NASA recently won gold medals in long jump, shot put and being awesome forever by landing the Mars Scientific Laboratory. We've dispatched a laser-armed nuclear robot to another planet, because modern scientists grew up watching sci-fi movies and are determined to shoot first. Or they grew up watching sci-fi movies and have decided to surrender other planets to the robots in advance.
Dammit, Bob, did you program them to surround us again?
Landing on alien worlds is already the most impressive thing the species has ever done. Which makes these six blatant action-movies-that-actually-happened even cooler.
#6. The Armageddon Probe
The NEAR Shoemaker (Near Earth Asteroid Rendezvous/very cool scientist) was launched in 1996 but didn't enter orbit around asteroid 433 Eros until 2000. This meant it had time to watch Armageddon as an in-flight movie and become possessed by the spirit of Bruce Willis.
The lower scientist is reinforcing the probe's balls.
After a year of orbital study, the probe was at the end of its operational lifespan, and controllers decided it might as well go out with a bang. Of science! They used the last of the propellant to start a slow dive toward the surface, to take as many pictures as possible on the way down and to teach these Near Earth asteroids that they're not the only ones in the solar system that can go around slamming into things. As an orbiter, NEAR Shoemaker had less landing gear than a fish and was even less likely to survive. They'd only slowed it down so they'd know exactly when to high five and aim middle fingers at the sky.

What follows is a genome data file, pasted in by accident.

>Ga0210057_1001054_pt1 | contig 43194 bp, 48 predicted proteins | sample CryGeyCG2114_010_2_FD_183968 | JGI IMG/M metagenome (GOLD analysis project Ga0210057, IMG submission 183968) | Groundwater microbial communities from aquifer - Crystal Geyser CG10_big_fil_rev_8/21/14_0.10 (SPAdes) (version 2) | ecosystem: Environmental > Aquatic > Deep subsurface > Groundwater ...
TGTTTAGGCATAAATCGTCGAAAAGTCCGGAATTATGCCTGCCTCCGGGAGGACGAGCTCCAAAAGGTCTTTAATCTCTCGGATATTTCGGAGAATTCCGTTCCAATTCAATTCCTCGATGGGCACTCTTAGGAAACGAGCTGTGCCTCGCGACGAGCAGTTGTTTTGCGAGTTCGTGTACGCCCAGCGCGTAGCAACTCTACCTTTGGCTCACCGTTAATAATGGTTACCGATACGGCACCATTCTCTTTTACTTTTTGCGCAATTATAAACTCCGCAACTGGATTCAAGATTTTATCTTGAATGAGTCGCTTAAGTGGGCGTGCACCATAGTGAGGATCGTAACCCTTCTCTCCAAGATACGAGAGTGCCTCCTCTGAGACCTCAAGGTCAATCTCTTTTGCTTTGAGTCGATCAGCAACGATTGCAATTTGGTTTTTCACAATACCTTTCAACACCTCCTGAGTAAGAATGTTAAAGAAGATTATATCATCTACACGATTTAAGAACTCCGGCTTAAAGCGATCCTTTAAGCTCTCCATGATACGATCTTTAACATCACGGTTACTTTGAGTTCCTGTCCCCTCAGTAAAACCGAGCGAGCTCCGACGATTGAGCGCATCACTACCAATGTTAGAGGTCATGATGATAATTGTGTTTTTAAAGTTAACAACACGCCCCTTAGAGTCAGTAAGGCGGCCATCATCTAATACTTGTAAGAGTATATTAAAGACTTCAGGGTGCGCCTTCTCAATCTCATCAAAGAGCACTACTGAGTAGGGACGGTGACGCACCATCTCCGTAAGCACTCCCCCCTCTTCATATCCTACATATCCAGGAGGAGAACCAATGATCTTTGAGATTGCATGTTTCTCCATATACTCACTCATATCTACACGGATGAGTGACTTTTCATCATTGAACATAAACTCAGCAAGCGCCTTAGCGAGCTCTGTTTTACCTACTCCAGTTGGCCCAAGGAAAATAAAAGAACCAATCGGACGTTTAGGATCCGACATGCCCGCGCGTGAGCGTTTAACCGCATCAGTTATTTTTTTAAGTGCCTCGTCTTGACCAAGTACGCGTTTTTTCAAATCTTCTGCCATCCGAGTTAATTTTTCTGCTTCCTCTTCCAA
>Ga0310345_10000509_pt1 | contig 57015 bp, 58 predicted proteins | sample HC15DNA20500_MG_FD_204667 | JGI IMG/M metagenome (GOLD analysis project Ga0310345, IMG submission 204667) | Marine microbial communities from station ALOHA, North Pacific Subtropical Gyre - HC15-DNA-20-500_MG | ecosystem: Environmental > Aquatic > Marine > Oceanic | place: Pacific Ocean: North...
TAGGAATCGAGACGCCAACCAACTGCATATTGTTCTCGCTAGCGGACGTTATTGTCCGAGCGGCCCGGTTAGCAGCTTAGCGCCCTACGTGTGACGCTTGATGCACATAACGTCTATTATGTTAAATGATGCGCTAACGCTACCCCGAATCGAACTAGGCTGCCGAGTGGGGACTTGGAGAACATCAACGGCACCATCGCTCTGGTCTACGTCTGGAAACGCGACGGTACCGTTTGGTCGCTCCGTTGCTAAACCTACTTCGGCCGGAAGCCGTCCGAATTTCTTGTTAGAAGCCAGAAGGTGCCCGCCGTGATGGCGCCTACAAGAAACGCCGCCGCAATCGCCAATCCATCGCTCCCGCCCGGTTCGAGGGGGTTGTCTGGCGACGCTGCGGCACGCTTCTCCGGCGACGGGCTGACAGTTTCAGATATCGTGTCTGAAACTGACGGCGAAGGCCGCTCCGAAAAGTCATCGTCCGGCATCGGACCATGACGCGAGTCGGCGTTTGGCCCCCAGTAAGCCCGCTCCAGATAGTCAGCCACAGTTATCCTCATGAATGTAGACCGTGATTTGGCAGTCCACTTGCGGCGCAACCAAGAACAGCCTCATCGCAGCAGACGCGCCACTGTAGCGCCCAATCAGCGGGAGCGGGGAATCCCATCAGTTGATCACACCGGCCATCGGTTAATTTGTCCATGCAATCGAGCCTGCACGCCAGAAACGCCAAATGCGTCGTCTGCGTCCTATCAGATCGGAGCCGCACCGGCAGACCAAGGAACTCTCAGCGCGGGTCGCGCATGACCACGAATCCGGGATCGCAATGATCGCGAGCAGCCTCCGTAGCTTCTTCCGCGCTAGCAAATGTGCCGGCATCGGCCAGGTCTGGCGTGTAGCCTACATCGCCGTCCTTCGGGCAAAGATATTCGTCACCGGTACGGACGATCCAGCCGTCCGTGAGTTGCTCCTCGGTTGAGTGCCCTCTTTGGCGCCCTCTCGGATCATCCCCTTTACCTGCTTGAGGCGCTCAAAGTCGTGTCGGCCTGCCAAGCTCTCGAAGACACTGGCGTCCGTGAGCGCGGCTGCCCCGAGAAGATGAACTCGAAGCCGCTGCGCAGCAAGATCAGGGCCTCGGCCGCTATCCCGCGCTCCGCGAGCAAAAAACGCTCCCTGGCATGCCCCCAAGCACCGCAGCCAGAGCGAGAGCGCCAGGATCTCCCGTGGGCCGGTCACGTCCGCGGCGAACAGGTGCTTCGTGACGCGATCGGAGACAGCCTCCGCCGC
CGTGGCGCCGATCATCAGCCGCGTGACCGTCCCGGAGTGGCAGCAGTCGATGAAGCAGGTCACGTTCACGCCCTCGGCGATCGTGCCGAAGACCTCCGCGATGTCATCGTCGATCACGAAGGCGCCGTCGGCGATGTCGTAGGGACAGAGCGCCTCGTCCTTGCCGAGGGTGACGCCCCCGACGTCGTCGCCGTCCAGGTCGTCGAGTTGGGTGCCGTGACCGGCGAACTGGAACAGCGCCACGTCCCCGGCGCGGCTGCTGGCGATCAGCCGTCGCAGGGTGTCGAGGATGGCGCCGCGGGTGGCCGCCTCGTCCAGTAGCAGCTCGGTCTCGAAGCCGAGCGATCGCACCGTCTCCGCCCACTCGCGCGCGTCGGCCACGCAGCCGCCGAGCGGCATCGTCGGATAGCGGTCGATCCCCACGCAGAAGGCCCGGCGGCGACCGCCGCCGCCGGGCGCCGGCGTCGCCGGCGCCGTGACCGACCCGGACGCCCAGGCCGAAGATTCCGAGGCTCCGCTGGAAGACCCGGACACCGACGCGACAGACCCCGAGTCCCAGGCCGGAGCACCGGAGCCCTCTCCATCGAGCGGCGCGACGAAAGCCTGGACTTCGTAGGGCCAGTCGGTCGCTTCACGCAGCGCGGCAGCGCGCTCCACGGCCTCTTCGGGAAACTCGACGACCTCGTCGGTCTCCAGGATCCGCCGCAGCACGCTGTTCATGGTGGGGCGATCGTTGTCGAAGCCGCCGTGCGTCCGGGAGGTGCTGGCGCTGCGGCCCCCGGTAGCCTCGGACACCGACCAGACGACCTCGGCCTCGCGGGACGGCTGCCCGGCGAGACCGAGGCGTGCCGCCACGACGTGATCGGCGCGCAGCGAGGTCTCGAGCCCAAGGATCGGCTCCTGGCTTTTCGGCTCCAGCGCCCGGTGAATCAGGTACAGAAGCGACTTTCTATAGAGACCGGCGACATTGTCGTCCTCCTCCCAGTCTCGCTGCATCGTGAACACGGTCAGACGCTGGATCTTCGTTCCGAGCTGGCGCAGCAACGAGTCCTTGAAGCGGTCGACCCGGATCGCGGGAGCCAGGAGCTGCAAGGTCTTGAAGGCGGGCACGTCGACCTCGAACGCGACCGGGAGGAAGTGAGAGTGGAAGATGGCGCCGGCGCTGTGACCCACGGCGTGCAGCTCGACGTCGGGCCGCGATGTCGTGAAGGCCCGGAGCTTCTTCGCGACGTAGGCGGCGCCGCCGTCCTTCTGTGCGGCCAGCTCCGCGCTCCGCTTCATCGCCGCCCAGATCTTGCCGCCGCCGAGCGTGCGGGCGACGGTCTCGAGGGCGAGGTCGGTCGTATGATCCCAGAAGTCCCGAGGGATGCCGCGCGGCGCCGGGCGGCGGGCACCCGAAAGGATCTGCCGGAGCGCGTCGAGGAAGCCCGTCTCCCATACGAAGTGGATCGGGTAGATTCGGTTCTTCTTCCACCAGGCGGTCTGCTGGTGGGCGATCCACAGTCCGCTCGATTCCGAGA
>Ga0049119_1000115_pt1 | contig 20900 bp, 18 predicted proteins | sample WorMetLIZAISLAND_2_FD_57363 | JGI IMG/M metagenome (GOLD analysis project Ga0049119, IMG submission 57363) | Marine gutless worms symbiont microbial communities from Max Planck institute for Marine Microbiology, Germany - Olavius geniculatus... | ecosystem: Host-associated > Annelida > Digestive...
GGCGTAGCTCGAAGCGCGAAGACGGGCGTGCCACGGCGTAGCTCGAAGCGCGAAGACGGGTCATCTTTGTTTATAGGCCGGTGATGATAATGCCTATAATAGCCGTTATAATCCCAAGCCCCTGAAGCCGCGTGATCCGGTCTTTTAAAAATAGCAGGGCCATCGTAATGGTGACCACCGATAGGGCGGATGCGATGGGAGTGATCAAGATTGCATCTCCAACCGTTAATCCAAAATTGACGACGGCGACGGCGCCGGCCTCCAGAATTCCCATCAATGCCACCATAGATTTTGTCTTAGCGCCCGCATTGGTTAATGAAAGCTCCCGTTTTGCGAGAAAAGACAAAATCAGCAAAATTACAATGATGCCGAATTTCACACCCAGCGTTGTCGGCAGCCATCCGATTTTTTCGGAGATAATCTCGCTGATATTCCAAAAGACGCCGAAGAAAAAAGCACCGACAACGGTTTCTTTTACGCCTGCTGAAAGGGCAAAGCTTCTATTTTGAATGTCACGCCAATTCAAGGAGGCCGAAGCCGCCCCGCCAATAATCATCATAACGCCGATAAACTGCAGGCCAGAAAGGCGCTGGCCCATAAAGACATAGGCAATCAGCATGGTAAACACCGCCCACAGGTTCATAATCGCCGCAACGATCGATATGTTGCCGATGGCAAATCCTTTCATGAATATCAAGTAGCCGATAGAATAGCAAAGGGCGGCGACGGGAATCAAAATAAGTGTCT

This is for the dinosaurs, asshole!
So when NEAR Shoemaker sent signals asking "OK, I'm down, what's next?" they had to think of something very quickly, to make sure the unkillable spacebot didn't work out that they'd just tried to murder it. NASA begged extra time from the Deep Space Network communications array, otherwise the probe would have come back to find out why they stopped returning its calls. A gamma ray spectrometer designed to work at a range of kilometers was reprogrammed for the slightly more in-your-face 10 centimeters. NEAR Shoemaker continued to send unprecedented data for another 16 days, and spent the whole time wondering when they'd let it deploy the drills and nuclear warheads.
It worked so well that NASA designed another probe to ram a comet on purpose. And just to take the piss out of movies that weren't as cool as what they do, they called it Deep Impact.
#5. Project Blow Up the Moon
The LCROSS investigated the possibility of water on the moon the same way Arnold Schwarzenegger investigates the location of his missing daughter. The Lunar Crater Observation and Sensing Satellite "sensed" by slinging a Centaur rocket booster into the moon at 6,200 miles an hour. That's why rocket scientists hand you an adamantium pelvic girdle when telling you they're a sensitive lover. No matter which genders you both are.
Getty (but really NASA when you think about it)
"Out of this world" joke goes here.